From your after-work beer buddies to those confidantes you can rely on, having allies at work does wonders for morale.
But can having a workplace bestie stop you from bringing your A-game? Let’s look at the pros and cons of friendships in the workplace and how to stop mate-related performance pitfalls.
The benefits of forging friendships at work
It’s official. Having a network of good friends at work is good for you. According to Wildgoose’s 2021 Workplace Friendship & Happiness Survey, 57% of employees said having a best friend in the workplace makes work more enjoyable, 22% feel more productive with friends, and 21% say friendship makes them more creative.
These findings are supported by Gallup’s research which found that those who strongly agree they have a best friend at work are more than twice as likely to be engaged (63%) compared with those who say otherwise (29%).
That’s not all, workplace mates make you more likely to stick around in your role. The same Wildgoose survey reported that 19% of employees said they’re more likely to stay at a company when they have colleague friendships.
Believe it or not, a best bud at work can also make you work more safely, which is great for site workers. Gallup’s research found that when 60% of employees in a company have a work best friend, safety incidents dropped by 36%.
The problems with forging friendships at work – and how to avoid them
The benefits of befriending colleagues are undeniable in building trust, increasing collaboration and improving job satisfaction. Though there are times and places when boundaries can be applied to maintain a healthy work-life balance.
Distractions and safety
The uplifting power of hilarious on-site banter can get you through the day, though when taken too far, it can become distracting. If you’re super-tight with your crew, your workflow may be interrupted too often, and opportunities for accidents arise. Enjoy your chit-chat while being mindful of the task at hand.
Talking about colleagues behind their back, creating cliques, excluding others can put you in the unprofessional zone. Your leaders may not see you and your mates as inclusive which is an expectation of workplaces today. Further, if you and your mates start talking negatively about the organisation, misery breeds company and it can create a toxic environment.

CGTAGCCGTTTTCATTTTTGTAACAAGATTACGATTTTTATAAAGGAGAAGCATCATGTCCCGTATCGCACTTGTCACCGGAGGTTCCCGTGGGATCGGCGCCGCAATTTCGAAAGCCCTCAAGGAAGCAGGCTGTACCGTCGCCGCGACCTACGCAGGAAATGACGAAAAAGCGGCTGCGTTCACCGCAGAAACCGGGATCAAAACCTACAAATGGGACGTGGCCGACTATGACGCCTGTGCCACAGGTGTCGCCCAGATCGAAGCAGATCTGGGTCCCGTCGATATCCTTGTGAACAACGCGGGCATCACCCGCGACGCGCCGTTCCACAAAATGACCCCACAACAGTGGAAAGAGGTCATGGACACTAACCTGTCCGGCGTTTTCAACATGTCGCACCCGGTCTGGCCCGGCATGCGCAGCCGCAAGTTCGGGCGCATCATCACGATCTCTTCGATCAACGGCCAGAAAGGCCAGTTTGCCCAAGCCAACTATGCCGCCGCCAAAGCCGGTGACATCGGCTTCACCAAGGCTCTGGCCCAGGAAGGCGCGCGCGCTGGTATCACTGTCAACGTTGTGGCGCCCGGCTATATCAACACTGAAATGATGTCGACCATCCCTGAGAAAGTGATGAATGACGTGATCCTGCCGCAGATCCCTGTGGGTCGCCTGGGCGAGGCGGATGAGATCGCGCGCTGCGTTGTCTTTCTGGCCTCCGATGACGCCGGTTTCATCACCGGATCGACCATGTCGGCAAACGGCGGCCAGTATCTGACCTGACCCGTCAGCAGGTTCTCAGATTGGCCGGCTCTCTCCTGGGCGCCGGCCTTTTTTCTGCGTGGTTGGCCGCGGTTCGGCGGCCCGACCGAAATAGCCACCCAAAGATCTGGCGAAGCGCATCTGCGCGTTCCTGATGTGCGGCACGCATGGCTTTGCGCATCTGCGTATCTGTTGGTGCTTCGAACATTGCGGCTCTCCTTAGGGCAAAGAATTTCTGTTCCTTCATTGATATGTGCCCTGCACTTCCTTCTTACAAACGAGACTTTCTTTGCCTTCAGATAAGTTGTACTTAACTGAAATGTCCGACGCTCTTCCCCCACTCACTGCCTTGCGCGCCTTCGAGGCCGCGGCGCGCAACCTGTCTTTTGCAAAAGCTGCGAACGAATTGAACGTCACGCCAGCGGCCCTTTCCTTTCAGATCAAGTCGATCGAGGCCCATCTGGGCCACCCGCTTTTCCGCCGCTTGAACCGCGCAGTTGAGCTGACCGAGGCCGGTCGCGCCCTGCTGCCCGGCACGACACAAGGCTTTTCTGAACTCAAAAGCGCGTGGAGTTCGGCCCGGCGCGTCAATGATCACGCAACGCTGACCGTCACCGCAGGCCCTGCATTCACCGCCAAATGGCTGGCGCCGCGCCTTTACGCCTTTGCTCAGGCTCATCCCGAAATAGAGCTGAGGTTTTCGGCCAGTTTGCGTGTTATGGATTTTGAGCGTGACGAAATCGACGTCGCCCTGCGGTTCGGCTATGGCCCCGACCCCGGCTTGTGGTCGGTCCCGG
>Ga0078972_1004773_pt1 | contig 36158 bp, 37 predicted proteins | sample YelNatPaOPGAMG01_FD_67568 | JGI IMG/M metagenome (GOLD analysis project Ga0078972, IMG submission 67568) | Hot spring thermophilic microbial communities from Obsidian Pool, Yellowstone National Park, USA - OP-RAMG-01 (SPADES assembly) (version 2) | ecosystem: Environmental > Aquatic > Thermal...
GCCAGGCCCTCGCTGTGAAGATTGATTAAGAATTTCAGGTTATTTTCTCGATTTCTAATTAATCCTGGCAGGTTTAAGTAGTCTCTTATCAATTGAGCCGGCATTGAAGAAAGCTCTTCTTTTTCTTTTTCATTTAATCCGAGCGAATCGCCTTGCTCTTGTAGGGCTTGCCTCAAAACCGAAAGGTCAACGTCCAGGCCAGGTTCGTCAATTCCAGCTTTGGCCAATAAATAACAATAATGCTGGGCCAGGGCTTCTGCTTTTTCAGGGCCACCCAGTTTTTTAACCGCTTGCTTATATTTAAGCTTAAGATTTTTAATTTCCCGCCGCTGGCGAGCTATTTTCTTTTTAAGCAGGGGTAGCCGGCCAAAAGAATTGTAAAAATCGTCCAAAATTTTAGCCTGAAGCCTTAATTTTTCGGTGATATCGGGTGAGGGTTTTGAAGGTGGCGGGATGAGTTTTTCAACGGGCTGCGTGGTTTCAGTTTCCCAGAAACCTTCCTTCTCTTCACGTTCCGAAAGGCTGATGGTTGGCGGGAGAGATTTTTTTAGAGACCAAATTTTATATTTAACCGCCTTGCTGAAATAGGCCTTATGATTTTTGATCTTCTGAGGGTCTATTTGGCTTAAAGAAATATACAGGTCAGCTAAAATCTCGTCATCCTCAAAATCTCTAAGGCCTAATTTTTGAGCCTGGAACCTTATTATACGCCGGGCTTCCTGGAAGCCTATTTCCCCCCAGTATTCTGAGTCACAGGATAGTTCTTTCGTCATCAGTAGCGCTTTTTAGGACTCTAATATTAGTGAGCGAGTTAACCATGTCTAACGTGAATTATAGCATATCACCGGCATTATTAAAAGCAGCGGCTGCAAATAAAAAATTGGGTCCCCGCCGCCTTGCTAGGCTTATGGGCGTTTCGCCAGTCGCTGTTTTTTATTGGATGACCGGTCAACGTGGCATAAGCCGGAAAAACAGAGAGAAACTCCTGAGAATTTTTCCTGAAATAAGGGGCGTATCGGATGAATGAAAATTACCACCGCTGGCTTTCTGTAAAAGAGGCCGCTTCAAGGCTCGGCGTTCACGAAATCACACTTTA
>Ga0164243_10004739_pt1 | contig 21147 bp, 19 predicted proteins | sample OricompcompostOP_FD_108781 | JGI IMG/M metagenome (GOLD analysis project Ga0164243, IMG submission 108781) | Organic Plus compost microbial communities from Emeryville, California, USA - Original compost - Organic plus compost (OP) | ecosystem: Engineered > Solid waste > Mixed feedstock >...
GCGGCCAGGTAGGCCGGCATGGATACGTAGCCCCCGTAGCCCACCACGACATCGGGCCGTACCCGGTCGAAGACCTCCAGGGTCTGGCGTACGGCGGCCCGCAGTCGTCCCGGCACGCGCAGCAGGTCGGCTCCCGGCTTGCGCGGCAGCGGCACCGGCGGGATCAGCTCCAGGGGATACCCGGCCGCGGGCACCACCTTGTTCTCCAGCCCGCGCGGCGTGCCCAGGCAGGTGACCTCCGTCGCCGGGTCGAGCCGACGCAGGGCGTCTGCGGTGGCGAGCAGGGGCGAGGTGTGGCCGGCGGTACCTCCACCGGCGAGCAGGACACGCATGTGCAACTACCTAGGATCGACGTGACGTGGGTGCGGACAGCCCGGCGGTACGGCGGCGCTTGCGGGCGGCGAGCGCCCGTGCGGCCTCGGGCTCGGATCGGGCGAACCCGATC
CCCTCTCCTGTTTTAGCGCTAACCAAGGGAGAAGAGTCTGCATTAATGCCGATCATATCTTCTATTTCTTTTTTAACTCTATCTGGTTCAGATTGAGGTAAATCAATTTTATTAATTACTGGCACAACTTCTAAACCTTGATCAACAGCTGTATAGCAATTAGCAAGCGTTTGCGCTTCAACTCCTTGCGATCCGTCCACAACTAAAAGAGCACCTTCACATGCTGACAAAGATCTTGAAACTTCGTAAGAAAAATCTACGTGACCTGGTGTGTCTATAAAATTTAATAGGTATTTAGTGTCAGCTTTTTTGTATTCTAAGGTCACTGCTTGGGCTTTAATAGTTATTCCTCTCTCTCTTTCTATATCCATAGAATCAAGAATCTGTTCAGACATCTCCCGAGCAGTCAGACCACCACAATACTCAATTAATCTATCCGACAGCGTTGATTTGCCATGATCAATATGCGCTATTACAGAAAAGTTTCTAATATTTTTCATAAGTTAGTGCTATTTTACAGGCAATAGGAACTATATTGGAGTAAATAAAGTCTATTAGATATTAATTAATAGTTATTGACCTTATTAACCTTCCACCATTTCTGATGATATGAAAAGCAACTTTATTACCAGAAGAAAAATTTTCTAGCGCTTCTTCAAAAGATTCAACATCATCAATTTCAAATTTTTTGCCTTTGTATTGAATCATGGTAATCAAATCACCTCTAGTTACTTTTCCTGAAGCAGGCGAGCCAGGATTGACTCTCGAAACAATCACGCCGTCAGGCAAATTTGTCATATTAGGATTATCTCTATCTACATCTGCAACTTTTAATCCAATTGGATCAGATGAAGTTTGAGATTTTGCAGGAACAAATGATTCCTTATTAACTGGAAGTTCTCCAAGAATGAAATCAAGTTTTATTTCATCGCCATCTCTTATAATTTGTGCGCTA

And, don’t even think about approaching your boss as a ‘united front’ with your bestie as that will be seen as ganging up on authority which is unlikely to be viewed favourably.
Does your company encourage competition? Are your co-workers eyeing that same promotion? If so, when you are close friends with them, it may become more problematic if one of you gets that bonus or leg-up that the other doesn’t. If you work in a competitive company culture or have ruthlessly ambitious colleagues, it may be best to chat to your workmates about how to handle these situations if they arise.
Being taken advantage of
If you’re a super-happy person who loves befriending others at work, this is a great thing. It can mean, however, that you’re at risk of being taken advantage of. Maybe colleagues could dump their duties on you, perhaps you don’t reveal your true potential, or others may even take credit for your work. When entering a new role, be warm and friendly yet not overly agreeable that you’re walked over.
Never switching off
When your colleagues become part of your main social network, the danger is that even when out on the town or playing footie, talk is always about the job. You need to be able to switch off and forget about work otherwise, it’ll zap all your energy. Make a pact to keep work talk to a minimum out of hours and maintain a balance of non-co-worker friends too.
If you are open to new opportunities, contact a recruitment agency like Trojan Recruitment Group and receive advice from the experts in labour-hire, permanent and contract staff.